RU486 treatment partially reversed the ceases of B cell genesis in A. cantonensis-infected mice

To assess the biological role of stress mediators in B cell genesis and thymocyte development, mice were infected with A. cantonensis and treated with RU486 (a steroid receptor type II antagonist) daily from 10 dpi. At 18 and 21 dpi, the number of BM pro/pre-B and immature B cells in RU486-treated mice was higher than that of control diluent-treated mice (Fig. 7a, b). Consistently, the number of splenic developing B cells in RU486 treated mice was also higher compared to the control diluent-treated group (Fig. 7c, d). However, RU486 treatment could not reverse the impairment of thymocyte development (Additional file 2: Figure S1). This data indicated that RU486 treatments partially reversed the cessation of B cell genesis in A. cantonensis-infected mice. It also supported the former results that A. cantonensis infection leads to HPA axis activation and the release of glucocorticoids associated with B cell output decline.
Fig. 7

RU486 treatment partially reversed cessation of B cell genesis in A. cantonensis-infected mice. Mice were infected with A. cantonensis first and treated with RU486 or sesame oil daily since 10 dpi until sacrificed. a, b Developing B cells in the BM were gated on B220+AA4.1+ cells first (upper panels) and further analyzed for IgM+CD19+ immature (IMM) and IgMCD19+ pro-/pre-B cell populations (lower right panels). c, d Frequency of developing B cell in the spleen is reduced after infection. Mature B cells in the spleen were gated on B220+AA4.1+ cells. Developing B cells were gated on B220+AA4.1+ cells first (upper panels) and further analyzed for IgMhiCD23- TR1, IgMhiCD23+ TR2, and IgMloCD23+ TR3 developing B cells (lower right panels). Each group contained four to six mice. One of two independent experiments with similar results is shown. Values were shown as mean ± SEM. A two-tailed t test was used for statistical analysis. *, results differed from the control group; *P < 0.05; **P < 0.01; ***P < 0.001. #, results differed from the infected and treated with sesame oil group; # P < 0.05; ## P < 0.01; ### P < 0.001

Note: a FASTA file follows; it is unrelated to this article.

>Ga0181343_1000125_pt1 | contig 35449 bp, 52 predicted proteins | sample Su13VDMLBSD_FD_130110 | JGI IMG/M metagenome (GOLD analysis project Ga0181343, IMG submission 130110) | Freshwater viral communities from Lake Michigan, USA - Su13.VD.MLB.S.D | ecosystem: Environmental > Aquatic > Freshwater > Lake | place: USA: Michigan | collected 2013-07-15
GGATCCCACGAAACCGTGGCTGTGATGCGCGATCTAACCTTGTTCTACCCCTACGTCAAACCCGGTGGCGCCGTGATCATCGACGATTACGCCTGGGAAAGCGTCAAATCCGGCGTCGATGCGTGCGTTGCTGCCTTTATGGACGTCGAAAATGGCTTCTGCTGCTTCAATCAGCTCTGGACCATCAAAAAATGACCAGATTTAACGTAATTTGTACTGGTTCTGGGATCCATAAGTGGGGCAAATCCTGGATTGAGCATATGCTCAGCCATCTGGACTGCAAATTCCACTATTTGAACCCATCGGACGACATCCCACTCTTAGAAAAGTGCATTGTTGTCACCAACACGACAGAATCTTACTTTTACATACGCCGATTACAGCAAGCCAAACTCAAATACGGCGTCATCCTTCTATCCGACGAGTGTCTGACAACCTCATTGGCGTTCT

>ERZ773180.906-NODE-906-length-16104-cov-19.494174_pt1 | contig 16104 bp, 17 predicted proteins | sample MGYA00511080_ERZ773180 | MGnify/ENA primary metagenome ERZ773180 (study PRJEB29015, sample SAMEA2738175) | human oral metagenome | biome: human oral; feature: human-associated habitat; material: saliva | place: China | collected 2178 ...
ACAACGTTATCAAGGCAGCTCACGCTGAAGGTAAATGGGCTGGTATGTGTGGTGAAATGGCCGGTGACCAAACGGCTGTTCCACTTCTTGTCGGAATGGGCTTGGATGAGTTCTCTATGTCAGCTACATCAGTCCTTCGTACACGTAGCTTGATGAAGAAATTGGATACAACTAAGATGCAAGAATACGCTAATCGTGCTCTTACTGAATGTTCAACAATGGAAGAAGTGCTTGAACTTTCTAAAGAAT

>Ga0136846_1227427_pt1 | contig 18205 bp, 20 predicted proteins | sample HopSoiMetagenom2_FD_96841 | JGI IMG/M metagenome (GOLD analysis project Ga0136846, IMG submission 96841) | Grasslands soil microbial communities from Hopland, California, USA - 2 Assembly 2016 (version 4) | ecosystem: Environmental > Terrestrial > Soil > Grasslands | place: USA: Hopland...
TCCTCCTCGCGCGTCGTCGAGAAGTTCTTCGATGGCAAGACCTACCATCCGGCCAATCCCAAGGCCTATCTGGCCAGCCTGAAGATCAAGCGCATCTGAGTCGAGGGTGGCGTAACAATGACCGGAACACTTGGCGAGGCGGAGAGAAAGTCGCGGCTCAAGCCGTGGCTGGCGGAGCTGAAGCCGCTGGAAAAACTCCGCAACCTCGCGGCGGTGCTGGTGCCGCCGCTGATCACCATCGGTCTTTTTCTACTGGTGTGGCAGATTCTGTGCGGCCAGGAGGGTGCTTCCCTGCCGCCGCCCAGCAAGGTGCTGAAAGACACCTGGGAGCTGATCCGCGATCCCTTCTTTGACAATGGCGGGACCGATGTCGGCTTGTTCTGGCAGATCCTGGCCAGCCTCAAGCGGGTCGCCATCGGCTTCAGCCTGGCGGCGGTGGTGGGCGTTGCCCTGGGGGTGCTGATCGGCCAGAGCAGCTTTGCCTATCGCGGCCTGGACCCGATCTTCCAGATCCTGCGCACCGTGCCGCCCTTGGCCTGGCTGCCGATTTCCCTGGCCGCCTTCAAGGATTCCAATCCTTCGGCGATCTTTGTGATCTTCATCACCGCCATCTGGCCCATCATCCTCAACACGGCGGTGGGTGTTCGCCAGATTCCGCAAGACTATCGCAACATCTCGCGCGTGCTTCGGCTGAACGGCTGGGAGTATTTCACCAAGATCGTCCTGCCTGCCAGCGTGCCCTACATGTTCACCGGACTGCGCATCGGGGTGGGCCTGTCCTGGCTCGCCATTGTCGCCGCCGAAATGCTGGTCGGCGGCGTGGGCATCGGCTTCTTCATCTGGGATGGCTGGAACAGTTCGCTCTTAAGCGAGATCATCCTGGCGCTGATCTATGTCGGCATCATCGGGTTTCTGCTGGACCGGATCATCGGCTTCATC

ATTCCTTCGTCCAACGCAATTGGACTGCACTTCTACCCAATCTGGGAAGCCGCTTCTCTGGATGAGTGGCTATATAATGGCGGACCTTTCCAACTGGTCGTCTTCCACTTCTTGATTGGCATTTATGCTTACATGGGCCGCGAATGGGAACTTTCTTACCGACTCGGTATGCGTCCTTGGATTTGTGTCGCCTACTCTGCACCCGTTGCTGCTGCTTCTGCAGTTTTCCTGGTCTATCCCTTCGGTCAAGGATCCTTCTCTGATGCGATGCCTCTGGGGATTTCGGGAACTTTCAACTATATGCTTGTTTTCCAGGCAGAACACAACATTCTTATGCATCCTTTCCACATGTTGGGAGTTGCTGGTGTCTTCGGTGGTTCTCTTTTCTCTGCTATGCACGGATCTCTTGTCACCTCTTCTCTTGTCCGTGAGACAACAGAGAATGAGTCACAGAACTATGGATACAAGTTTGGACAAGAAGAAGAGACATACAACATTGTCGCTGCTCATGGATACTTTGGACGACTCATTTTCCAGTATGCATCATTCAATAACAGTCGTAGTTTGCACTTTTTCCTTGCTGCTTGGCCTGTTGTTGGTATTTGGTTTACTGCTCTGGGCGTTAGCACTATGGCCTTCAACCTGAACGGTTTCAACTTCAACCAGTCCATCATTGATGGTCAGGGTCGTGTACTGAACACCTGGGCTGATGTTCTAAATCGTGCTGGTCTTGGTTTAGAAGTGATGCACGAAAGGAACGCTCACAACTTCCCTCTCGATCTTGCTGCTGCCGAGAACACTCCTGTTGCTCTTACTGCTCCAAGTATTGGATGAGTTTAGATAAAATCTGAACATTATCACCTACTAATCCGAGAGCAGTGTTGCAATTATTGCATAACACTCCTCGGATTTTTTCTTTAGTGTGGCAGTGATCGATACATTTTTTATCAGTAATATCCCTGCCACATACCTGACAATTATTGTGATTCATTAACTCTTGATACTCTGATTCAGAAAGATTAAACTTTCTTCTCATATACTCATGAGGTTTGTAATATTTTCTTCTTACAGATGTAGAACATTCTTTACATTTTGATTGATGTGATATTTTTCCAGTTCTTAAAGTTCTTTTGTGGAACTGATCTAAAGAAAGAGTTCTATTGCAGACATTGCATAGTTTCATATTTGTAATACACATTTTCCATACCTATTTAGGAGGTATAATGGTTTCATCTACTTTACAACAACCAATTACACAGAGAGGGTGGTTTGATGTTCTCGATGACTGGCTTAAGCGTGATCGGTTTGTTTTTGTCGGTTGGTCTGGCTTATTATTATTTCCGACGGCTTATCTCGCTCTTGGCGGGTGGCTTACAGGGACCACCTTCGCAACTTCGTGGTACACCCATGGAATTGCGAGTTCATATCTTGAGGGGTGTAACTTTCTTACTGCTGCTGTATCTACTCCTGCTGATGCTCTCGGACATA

Discussion